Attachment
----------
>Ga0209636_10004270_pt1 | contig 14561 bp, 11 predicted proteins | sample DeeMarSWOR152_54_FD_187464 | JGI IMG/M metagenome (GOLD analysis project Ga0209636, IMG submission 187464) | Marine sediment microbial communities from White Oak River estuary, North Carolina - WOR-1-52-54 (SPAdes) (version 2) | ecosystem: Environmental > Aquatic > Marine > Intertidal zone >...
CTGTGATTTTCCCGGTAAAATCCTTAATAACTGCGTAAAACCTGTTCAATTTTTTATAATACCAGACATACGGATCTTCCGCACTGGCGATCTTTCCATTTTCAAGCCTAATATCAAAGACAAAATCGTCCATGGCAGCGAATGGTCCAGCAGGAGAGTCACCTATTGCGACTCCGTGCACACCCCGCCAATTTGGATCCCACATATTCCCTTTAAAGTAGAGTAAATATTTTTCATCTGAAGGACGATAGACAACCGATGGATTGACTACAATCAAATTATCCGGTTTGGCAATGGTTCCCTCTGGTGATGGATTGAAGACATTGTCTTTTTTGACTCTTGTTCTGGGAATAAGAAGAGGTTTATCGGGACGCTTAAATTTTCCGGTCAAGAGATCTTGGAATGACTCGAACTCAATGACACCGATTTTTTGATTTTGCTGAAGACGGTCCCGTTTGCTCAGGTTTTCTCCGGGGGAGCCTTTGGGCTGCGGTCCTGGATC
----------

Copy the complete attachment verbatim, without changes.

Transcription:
>Ga0209636_10004270_pt1 | contig 14561 bp, 11 predicted proteins | sample DeeMarSWOR152_54_FD_187464 | JGI IMG/M metagenome (GOLD analysis project Ga0209636, IMG submission 187464) | Marine sediment microbial communities from White Oak River estuary, North Carolina - WOR-1-52-54 (SPAdes) (version 2) | ecosystem: Environmental > Aquatic > Marine > Intertidal zone >...
CTGTGATTTTCCCGGTAAAATCCTTAATAACTGCGTAAAACCTGTTCAATTTTTTATAATACCAGACATACGGATCTTCCGCACTGGCGATCTTTCCATTTTCAAGCCTAATATCAAAGACAAAATCGTCCATGGCAGCGAATGGTCCAGCAGGAGAGTCACCTATTGCGACTCCGTGCACACCCCGCCAATTTGGATCCCACATATTCCCTTTAAAGTAGAGTAAATATTTTTCATCTGAAGGACGATAGACAACCGATGGATTGACTACAATCAAATTATCCGGTTTGGCAATGGTTCCCTCTGGTGATGGATTGAAGACATTGTCTTTTTTGACTCTTGTTCTGGGAATAAGAAGAGGTTTATCGGGACGCTTAAATTTTCCGGTCAAGAGATCTTGGAATGACTCGAACTCAATGACACCGATTTTTTGATTTTGCTGAAGACGGTCCCGTTTGCTCAGGTTTTCTCCGGGGGAGCCTTTGGGCTGCGGTCCTGGATC